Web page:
4. Age at Vaccination May Influence Response to Sylvatic Plague Vaccine (SPV) in Gunnison's Prairie Dogs (Cynomys gunnisoni).

    Science.gov (United States)

    Rocke, Tonie E; Tripp, Dan; Lorenzsonn, Faye; Falendysz, Elizabeth; Smith, Susan; Williamson, Judy; Abbott, Rachel

    2015-06-01

    Gunnison's prairie dogs (Cynomys gunnisoni) have been considered at greater risk from Yersinia pestis (plague) infection in the montane portion of their range compared to populations at lower elevations, possibly due to factors related to flea transmission of the bacteria or greater host susceptibility. To test the latter hypothesis and determine whether vaccination against plague with an oral sylvatic plague vaccine (SPV) improved survival, we captured prairie dogs from a C. g. gunnisoni or "montane" population and a C. g. zuniensis or "prairie" population for vaccine efficacy and challenge studies. No differences (P = 0.63) were found in plague susceptibility in non-vaccinated animals between these two populations; however, vaccinates from the prairie population survived plague challenge at significantly higher rates (P plague challenge at a much higher rate than adults (P plague in the C. g. gunnisoni or "montane" populations of Gunnison's prairie dogs, and that SPV could be a useful plague management tool for this species, particularly if targeted at younger cohorts.

  5. Spatial distribution patterns of plague hosts : point pattern analysis of the burrows of great gerbils in Kazakhstan

    NARCIS (Netherlands)

    Wilschut, Liesbeth I; Laudisoit, Anne; Hughes, Nelika K; Addink, Elisabeth A; de Jong, Steven M; Heesterbeek, Hans A P; Reijniers, Jonas; Eagle, Sally; Dubyanskiy, Vladimir M; Begon, Mike

    AIM: The spatial structure of a population can strongly influence the dynamics of infectious diseases, yet rarely is the underlying structure quantified. A case in point is plague, an infectious zoonotic disease caused by the bacterium Yersinia pestis. Plague dynamics within the Central Asian desert

  6. Spatial analysis and identification of high risk plague regions in Pakistan based on associated rodent species distribution.

    Science.gov (United States)

    Shabbir, Madiha; Aleem, Maha; Javed, Sundus; Wagner, David M; Keim, Paul S; Eqani, Syed Ali Musstjab Akbar Shah; Bokhari, Habib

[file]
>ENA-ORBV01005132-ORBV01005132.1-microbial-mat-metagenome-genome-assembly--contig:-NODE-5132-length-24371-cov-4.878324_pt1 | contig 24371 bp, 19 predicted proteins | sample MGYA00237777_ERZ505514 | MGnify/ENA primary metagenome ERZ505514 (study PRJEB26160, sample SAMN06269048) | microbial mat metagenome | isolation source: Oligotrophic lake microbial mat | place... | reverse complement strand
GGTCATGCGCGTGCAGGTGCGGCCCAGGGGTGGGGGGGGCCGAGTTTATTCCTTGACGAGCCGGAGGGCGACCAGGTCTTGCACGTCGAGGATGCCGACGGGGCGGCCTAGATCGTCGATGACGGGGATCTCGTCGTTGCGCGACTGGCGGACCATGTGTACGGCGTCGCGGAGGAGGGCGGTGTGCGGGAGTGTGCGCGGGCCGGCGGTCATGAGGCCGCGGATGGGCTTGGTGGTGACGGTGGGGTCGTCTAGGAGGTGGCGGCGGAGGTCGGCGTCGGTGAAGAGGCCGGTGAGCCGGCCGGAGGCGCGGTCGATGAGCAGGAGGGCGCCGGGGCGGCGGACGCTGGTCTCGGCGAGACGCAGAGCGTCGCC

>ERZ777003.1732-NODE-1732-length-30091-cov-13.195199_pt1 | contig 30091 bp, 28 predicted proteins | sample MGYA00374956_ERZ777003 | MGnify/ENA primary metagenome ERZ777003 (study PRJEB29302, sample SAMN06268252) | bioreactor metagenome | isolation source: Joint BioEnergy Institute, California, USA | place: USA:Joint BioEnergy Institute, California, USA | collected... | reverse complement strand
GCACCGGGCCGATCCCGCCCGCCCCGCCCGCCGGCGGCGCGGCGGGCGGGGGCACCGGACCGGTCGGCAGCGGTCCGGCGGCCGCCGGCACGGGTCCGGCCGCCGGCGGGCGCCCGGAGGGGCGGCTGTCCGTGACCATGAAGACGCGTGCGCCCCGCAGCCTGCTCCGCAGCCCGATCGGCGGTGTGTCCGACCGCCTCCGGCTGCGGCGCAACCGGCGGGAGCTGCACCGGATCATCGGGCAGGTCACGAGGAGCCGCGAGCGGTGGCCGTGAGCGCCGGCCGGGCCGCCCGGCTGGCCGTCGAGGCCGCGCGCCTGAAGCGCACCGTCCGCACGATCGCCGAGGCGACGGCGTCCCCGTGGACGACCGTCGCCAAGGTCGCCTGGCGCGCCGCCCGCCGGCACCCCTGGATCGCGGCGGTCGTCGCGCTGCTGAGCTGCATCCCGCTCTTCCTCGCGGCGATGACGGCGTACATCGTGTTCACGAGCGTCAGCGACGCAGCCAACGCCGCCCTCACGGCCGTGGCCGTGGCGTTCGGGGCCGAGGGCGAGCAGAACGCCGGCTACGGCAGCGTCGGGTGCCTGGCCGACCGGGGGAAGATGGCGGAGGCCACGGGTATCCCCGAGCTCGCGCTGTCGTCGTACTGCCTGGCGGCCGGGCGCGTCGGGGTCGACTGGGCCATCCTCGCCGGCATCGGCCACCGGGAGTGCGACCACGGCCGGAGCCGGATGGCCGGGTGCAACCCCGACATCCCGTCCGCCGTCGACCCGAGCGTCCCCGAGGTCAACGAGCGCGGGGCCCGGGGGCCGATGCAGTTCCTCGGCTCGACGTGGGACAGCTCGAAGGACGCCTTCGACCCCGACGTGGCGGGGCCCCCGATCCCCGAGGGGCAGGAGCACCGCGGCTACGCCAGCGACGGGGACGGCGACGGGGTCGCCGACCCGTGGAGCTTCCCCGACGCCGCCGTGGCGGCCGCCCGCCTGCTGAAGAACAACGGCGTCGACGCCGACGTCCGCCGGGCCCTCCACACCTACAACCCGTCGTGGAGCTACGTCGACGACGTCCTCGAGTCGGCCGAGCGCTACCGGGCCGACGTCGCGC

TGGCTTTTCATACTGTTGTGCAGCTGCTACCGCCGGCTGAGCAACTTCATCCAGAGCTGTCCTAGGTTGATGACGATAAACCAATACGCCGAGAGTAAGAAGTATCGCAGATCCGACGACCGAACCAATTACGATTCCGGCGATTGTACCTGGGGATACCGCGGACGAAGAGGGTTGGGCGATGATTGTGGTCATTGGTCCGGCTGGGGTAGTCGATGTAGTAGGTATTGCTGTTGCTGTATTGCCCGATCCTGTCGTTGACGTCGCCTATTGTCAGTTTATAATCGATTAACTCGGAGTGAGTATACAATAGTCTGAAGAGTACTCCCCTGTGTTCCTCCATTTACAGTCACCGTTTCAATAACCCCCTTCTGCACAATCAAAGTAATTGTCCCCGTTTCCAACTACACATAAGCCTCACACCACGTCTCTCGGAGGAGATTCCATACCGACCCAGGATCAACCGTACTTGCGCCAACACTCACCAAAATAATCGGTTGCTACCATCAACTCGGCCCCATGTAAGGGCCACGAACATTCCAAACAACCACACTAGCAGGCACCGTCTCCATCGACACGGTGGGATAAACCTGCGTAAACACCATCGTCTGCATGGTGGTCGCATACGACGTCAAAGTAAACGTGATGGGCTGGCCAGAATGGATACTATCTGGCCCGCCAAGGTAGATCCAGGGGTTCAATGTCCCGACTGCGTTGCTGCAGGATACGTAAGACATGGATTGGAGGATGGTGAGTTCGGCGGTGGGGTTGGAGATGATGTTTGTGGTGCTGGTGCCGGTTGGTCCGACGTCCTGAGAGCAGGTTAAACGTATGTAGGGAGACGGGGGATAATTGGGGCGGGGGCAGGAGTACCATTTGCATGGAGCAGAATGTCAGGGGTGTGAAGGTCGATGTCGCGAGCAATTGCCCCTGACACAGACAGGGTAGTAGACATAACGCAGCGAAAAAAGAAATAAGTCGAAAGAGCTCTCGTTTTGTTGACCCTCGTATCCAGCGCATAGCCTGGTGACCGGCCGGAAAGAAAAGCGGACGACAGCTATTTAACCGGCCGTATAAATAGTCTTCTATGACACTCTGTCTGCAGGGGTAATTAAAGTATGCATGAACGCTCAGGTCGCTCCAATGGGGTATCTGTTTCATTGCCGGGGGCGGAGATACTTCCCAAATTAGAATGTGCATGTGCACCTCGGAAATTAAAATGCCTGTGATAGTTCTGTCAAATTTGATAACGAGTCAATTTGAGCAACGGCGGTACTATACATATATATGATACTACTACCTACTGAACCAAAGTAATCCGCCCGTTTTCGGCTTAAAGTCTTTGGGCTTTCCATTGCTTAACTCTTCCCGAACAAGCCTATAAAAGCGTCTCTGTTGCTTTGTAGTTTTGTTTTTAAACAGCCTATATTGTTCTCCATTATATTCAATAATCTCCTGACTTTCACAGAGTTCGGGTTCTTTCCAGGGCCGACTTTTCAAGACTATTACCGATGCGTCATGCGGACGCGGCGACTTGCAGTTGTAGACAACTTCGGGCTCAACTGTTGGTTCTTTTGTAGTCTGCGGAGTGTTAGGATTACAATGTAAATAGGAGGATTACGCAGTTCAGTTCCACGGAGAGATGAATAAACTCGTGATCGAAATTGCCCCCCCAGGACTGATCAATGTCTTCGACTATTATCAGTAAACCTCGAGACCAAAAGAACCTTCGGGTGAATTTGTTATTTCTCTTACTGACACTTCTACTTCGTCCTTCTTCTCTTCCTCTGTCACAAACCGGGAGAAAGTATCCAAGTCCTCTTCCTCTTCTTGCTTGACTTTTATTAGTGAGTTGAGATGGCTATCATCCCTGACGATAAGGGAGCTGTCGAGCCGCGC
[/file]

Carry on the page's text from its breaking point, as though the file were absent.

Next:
2016-08-02

    Plague, caused by Yersinia pestitis, is an infectious bacterial disease that has a high fatality rate if untreated. Rodents are plague reservoirs and play an important role in disease spread. Plague cases have been reported extensively since the second pandemic from the 14th century in countries sharing borders with Pakistan, such as China and India, as well as nearby countries including Russia and central Asia. Despite being centrally located in a plague-infested geographical zone, there has been no plague incidence reported from Pakistan. This study aims to pinpoint some of the potentially important aspects of the disease, which have to be considered when assessing potential risk associated with a plague outbreak in Pakistan. In this context, the occurrence and distribution of plague-associated rodent reservoirs in different regions of Pakistan in relation to those found in the neighboring countries were mapped. In addition, the climatic factors that may also influence disease spread by affecting the growth of the bacteria are also discussed. The combined epidemiological and ecological surveillance studies suggest a prevalence of several potential rodent carriers in certain districts with the possibility of a plague outbreak in Pakistan.

  7. Use of Rhodamine B as a biomarker for oral plague vaccination of prairie dogs

    Science.gov (United States)

    Fernandez, Julia Rodriguez-Ramos; Rocke, Tonie E.

    2011-01-01

    Oral vaccination against Yersinia pestis could provide a feasible approach for controlling plague in prairie dogs (Cynomys spp.) for conservation and public health purposes. Biomarkers are useful in wildlife vaccination programs to demonstrate exposure to vaccine baits. Rhodamine B (RB) was tested as a potential biomarker for oral plague vaccination because it allows nonlethal sampling of animals through hair, blood, and feces. We found that RB is an appropriate marker for bait uptake studies of C. ludovicianus) when used at concentrations 10 mg RB per kg target animal mass. Whiskers with follicles provided the best sample for RB detection.

  8. Transverse--Harris--lines in a skeletal population from the 1711 Danish plague site